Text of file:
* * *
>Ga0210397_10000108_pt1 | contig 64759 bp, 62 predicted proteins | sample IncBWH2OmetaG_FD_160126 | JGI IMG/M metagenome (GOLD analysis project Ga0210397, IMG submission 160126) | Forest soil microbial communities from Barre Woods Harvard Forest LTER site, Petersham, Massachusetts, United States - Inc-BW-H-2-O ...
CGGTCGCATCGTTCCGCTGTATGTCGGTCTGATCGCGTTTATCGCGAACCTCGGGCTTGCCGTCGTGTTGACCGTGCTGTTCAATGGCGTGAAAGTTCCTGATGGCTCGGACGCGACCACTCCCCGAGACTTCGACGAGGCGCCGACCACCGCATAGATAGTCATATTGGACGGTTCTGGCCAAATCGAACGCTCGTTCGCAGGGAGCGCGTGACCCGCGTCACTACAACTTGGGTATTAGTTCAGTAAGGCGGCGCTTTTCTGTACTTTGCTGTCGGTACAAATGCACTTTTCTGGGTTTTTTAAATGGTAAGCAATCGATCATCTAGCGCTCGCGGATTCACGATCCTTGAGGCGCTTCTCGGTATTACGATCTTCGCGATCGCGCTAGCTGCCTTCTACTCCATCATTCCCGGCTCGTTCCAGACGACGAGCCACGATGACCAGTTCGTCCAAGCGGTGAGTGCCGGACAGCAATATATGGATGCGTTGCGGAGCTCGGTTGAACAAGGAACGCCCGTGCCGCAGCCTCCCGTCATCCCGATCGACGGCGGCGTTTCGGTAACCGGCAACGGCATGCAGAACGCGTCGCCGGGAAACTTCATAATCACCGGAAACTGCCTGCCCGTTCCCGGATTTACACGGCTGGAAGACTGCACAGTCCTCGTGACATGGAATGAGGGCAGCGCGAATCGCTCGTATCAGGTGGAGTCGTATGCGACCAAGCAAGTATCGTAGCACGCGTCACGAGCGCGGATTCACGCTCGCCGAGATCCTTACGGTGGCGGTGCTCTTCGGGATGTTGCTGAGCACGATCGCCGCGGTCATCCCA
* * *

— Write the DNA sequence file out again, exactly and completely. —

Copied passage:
>Ga0210397_10000108_pt1 | contig 64759 bp, 62 predicted proteins | sample IncBWH2OmetaG_FD_160126 | JGI IMG/M metagenome (GOLD analysis project Ga0210397, IMG submission 160126) | Forest soil microbial communities from Barre Woods Harvard Forest LTER site, Petersham, Massachusetts, United States - Inc-BW-H-2-O ...
CGGTCGCATCGTTCCGCTGTATGTCGGTCTGATCGCGTTTATCGCGAACCTCGGGCTTGCCGTCGTGTTGACCGTGCTGTTCAATGGCGTGAAAGTTCCTGATGGCTCGGACGCGACCACTCCCCGAGACTTCGACGAGGCGCCGACCACCGCATAGATAGTCATATTGGACGGTTCTGGCCAAATCGAACGCTCGTTCGCAGGGAGCGCGTGACCCGCGTCACTACAACTTGGGTATTAGTTCAGTAAGGCGGCGCTTTTCTGTACTTTGCTGTCGGTACAAATGCACTTTTCTGGGTTTTTTAAATGGTAAGCAATCGATCATCTAGCGCTCGCGGATTCACGATCCTTGAGGCGCTTCTCGGTATTACGATCTTCGCGATCGCGCTAGCTGCCTTCTACTCCATCATTCCCGGCTCGTTCCAGACGACGAGCCACGATGACCAGTTCGTCCAAGCGGTGAGTGCCGGACAGCAATATATGGATGCGTTGCGGAGCTCGGTTGAACAAGGAACGCCCGTGCCGCAGCCTCCCGTCATCCCGATCGACGGCGGCGTTTCGGTAACCGGCAACGGCATGCAGAACGCGTCGCCGGGAAACTTCATAATCACCGGAAACTGCCTGCCCGTTCCCGGATTTACACGGCTGGAAGACTGCACAGTCCTCGTGACATGGAATGAGGGCAGCGCGAATCGCTCGTATCAGGTGGAGTCGTATGCGACCAAGCAAGTATCGTAGCACGCGTCACGAGCGCGGATTCACGCTCGCCGAGATCCTTACGGTGGCGGTGCTCTTCGGGATGTTGCTGAGCACGATCGCCGCGGTCATCCCA